But Pamela Levin, MD, Assistant Professor of Clinical Obstetrics and Gynecology at Penn Medicine, knows this is not the case for many women.
A lot of women soon come to realize that sex after birth simply doesn’t feel the same. You may not have the desire, you have trouble getting or you even feel pain during sex.
“If you’re still having persistent discomfort, maybe your body just needs more time,” Dr. Levin says. “But I think once you get past six to eight weeks, we would expect you to start getting back to your usual sexual activity.”
Knowing what causes issues with sex after birth is a good first step in coming up with solutions.
Common Causes of Issues with Sex After Childbirth
1. The birth itselfAfter birth, “your vagina is different. You had a baby. You may have had a repair. You may have a scar there,” Dr. Levin explains.
Women who had an episiotomy—a cut below their vagina to enlarge the opening for delivery—or who experienced a tear during delivery may find sex painful for the first few months after childbirth, says the American Congress of Obstetricians and Gynecologists (AGOG).
“Depending upon the type of delivery and repair, the sensation may be different,” Dr. Levin says.
2. Stress about sex after childbirthFor many women, stress and anxiety can make sexual challenges worse.
If you get anxious about sex, the anxiety heightens your awareness of every twinge of discomfort. And like a destructive cycle, worrying brings about the very issue you’re concerned about.
3. Changes in hormonesAfter giving birth, your body’s hormone levels need to readjust to their pre-pregnancy state. This readjustment can reduce your sex drive and sexual response.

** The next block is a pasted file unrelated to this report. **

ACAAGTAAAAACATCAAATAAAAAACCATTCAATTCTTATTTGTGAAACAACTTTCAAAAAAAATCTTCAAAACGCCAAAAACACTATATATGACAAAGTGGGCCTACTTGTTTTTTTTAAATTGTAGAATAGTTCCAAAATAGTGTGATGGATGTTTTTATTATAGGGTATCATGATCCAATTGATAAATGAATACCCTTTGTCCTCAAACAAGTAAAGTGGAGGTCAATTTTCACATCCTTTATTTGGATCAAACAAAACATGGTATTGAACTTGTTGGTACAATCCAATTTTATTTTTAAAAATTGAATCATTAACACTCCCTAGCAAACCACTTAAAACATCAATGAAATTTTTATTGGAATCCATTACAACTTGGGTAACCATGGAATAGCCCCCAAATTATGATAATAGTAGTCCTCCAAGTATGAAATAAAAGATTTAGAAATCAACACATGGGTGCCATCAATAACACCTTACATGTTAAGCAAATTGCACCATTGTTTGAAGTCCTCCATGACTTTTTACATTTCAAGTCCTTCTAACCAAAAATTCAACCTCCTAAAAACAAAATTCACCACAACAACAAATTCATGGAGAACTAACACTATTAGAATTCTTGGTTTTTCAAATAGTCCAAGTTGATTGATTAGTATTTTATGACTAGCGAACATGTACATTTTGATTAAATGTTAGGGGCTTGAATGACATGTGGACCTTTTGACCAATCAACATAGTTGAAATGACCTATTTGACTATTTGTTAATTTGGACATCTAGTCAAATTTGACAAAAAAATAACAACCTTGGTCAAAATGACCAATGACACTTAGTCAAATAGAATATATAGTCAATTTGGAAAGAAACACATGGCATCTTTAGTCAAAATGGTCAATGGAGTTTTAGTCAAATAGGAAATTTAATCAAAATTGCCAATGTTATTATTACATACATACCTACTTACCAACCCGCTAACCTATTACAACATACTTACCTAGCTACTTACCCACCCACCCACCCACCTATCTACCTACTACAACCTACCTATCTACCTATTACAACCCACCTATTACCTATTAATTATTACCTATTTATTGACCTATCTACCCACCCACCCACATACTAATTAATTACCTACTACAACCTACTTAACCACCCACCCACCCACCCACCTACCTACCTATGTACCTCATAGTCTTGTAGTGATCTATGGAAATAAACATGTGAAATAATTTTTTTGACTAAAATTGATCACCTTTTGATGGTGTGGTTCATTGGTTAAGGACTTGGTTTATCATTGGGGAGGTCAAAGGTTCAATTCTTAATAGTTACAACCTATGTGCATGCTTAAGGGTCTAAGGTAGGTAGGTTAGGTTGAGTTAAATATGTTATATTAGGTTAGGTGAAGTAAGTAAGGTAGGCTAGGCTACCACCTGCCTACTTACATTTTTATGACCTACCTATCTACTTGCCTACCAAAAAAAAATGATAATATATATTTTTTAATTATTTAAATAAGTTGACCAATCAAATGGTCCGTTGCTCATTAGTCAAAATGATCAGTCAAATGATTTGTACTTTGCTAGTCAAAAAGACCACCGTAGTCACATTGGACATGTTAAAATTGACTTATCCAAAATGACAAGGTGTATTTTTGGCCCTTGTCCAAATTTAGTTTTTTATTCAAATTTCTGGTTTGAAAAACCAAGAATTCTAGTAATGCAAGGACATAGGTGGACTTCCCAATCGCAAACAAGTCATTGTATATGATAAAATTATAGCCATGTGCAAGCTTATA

For instance, women who breastfeed have lower estrogen levels, which can lead to vaginal dryness.
4. New relationship dynamicsYour relationship with your partner might change after childbirth, too. It will take time for a new sense of balance to emerge in your family. After all, you’ve added a whole new person—and a pretty demanding one, at that.
During this transition period, your interest in sex may not match up with your partner’s. And that’s fine. Talk openly about expectations and what you’re experiencing to make things less confusing.
5. Pelvic organ prolapseVaginal childbirth can injure your pelvic floor muscles, potentially leading to a condition called pelvic organ prolapse.
Symptoms range from a sense of dropping or gaping of the vagina to the appearance of a bothersome bulge near the vaginal opening.
Many women simply don’t find sex enjoyable when they’re dealing with pelvic organ prolapse.
When Should You See a Doctor for Issues with Sex After Childbirth?Sometimes, all you need to get your sex life back on track is time, but most women don’t know they can talk to their doctor about challenges with their sex lives.
Dr. Levin says that because sex may feel different, “getting used to that idea and easing back into intercourse are also factors that come into play."
There’s no standard timeline for when things should start getting back to normal; however, Dr. Levin says that “Anything that extends beyond that standard six to eight weeks of healing should prompt you to talk to your doctor.”
The good news: Sexual issues after childbirth are usually not long-term. Whether you’ve had one child or several, or delivered via c-section or vaginally, none of this should have a long-term impact on your sexual desire, activity or satisfaction in later life.
That means there’s hope. Talk to your doctor if your sex life hasn’t returned to normal after six to eight weeks.